Over the last couple of years, the flagship has been making staffing cuts in response to an enrollment drop and ensuing budget trouble.
In discussions about the reorganization, Voorhees said she expressed "the strong need" for UM to support Student Affairs, especially given recent "high-profile student issues." She also said failure to properly staff such functions "created severe vulnerabilities" in "the highest-profile safety and risk-management" issues and for federal compliance with Title IX and the Clery Act.
"I asked for help and support. That the university responded by eliminating the dean of students position, given the staffing shortages already, is unfathomable and is no no way in the best interests of students," Voorhees said in an email to the Missoulian.
In the fall, the U.S. Department of Education levied one of the largest fines on record against UM for violations of the Clery Act in reporting "inaccurate and misleading" crime statistics. UM made its own corrections and appealed the fine, and the department reduced it from $966,614 to $395,000.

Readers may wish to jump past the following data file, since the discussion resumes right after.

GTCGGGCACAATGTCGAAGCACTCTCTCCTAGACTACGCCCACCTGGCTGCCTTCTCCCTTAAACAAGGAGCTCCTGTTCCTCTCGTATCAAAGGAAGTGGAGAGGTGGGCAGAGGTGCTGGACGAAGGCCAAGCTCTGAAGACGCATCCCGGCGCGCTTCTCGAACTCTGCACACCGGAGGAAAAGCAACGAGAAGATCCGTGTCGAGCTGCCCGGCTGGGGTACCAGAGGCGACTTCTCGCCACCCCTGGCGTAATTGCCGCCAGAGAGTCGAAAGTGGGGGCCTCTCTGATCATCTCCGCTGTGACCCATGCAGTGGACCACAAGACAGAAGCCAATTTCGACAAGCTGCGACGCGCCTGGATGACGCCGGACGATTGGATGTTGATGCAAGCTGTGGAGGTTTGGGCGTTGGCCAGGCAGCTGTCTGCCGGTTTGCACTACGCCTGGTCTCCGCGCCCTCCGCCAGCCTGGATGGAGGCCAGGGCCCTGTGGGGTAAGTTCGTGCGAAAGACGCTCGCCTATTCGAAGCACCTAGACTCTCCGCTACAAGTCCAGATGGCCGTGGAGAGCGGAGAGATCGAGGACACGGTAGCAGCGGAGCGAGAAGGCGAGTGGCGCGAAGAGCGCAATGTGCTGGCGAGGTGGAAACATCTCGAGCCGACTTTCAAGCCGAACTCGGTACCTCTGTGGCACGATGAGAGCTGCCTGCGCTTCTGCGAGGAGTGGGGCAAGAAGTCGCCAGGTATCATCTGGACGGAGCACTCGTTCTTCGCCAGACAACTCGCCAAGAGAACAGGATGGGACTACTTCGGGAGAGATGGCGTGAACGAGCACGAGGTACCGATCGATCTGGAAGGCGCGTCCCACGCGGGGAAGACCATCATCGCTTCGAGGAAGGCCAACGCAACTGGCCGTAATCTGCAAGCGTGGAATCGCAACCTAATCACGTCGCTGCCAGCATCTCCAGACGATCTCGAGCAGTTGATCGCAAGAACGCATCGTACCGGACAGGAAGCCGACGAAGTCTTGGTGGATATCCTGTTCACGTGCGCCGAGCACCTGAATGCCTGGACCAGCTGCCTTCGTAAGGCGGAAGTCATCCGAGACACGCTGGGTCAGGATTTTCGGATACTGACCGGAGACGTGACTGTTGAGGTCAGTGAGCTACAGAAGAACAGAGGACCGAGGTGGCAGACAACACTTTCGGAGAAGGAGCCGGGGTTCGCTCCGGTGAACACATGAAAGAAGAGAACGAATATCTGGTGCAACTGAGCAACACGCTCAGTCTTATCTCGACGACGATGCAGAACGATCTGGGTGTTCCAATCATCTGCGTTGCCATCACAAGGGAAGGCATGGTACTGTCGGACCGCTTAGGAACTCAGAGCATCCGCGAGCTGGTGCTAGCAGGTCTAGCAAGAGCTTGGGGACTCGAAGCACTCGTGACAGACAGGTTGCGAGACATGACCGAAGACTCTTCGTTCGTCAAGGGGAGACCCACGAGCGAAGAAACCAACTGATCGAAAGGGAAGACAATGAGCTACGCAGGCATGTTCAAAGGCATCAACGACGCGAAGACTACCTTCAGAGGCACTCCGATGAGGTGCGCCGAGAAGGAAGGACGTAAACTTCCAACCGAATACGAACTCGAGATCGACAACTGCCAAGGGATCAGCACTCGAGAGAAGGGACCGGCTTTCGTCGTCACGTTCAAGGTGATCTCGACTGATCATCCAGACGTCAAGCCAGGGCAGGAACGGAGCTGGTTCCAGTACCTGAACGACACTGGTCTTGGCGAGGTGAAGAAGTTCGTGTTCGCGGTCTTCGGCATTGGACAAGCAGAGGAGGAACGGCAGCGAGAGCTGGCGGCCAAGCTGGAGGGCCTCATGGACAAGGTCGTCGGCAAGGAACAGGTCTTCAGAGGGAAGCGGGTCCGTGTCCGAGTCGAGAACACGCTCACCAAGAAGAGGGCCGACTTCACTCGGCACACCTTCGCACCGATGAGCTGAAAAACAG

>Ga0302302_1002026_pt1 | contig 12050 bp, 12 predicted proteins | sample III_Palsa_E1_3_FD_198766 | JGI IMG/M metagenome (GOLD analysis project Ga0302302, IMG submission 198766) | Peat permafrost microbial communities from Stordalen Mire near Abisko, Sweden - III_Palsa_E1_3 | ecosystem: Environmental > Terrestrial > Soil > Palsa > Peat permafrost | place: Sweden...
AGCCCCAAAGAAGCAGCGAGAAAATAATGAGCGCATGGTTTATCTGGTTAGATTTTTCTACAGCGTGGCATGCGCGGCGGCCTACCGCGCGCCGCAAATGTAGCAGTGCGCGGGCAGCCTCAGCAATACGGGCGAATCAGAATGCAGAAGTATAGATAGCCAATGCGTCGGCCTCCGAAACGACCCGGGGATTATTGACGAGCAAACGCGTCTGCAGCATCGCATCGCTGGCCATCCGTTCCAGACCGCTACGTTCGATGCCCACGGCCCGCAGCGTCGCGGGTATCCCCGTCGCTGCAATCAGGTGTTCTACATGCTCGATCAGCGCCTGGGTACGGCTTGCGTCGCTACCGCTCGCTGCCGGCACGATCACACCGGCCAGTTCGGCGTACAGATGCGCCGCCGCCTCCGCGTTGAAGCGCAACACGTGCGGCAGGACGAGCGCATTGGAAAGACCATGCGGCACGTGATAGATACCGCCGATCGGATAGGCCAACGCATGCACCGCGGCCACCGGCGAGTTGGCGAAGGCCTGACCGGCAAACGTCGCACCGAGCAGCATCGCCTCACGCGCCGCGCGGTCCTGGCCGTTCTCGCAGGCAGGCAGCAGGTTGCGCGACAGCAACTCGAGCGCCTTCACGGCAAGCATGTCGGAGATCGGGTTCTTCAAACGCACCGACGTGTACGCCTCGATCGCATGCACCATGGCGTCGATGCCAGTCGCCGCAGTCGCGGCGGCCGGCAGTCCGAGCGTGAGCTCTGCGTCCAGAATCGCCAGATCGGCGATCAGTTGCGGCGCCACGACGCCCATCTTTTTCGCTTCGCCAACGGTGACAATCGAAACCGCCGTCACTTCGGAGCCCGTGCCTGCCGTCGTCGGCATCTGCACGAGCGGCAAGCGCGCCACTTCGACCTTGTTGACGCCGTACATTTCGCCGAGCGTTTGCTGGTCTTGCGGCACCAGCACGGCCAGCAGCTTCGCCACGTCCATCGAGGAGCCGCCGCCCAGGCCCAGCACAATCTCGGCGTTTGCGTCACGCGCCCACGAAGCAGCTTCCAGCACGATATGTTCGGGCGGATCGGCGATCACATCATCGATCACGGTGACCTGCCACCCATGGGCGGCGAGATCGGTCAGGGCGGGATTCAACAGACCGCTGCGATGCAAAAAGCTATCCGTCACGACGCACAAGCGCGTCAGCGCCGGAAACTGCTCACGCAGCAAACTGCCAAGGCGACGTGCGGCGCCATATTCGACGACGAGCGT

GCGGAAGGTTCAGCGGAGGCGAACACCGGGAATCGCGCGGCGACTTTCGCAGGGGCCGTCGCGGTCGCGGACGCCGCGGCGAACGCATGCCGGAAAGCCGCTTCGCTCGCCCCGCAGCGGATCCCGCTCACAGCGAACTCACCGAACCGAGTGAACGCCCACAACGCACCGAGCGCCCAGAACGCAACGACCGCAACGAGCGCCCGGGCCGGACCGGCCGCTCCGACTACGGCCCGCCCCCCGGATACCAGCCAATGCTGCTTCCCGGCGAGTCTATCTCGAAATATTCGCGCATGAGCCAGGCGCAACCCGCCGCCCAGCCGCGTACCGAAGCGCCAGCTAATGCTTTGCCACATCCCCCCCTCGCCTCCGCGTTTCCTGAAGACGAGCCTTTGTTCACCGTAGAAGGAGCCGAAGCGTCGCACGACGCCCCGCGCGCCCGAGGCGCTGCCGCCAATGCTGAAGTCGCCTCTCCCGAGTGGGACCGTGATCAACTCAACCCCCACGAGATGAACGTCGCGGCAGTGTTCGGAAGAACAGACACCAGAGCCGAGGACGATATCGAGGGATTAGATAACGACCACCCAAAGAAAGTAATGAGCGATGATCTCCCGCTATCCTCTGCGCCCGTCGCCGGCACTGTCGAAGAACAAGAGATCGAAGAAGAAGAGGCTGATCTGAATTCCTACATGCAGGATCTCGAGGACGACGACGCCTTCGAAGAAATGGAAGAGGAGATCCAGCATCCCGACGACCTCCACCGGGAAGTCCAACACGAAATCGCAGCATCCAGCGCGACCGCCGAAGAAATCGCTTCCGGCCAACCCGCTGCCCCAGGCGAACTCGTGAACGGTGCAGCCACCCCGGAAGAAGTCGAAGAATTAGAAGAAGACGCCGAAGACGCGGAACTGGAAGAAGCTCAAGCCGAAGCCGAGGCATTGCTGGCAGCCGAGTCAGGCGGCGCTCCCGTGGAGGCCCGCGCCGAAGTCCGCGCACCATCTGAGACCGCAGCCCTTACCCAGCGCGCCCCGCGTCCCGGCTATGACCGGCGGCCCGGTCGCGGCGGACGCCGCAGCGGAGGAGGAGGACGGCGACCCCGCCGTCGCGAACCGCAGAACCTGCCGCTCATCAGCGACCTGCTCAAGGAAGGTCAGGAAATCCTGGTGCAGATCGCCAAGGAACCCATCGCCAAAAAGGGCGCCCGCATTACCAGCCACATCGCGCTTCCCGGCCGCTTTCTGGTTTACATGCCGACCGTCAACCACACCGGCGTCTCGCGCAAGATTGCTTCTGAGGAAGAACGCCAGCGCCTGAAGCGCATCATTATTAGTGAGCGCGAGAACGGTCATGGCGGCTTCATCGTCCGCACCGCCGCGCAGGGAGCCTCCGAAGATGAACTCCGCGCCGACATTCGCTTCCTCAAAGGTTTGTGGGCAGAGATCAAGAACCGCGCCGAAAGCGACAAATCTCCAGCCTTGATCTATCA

UM confirmed it retained outside counsel to represent President Bodnar in the grievance. Spokeswoman Paula Short said UM hired lawyer Natasha P. Jones, who is a shareholder with Boone Karlberg, at the rate of $220 an hour; at press time, UM had not provided the contract after multiple requests since last week.
"We might choose to (retain outside counsel) for subject matter expertise, conflicts, or current workloads of in-house counsel. There also might be strategic reasons in some cases," Short said in an email.
UM provided some correspondence to the Missoulian in response to an earlier records request related to the dismissal of the dean. However, UM also withheld some records, and Voorhees earlier said the flagship omitted documents "selectively," including email communication she had with former acting provost Paul Kirgis.
The Missoulian made a follow-up request for specific correspondence between the dean and former acting provost to UM legal counsel. Legal counsel in the Commissioner's Office responded and denied access to the record.
Voorhees said she included examples of selectively omitted records in her grievance, and she believes they should come to light.
"My hope is that any and all records related to this case will be made available to the public. I believe the public has a right to know," Voorhees said in an email to the Missoulian.
The Commissioner's Office identified the Montana Board of Regents policy that governs the appeal.
Generally, an appeal can be brought by “any party adversely affected by the final decision of a university president.”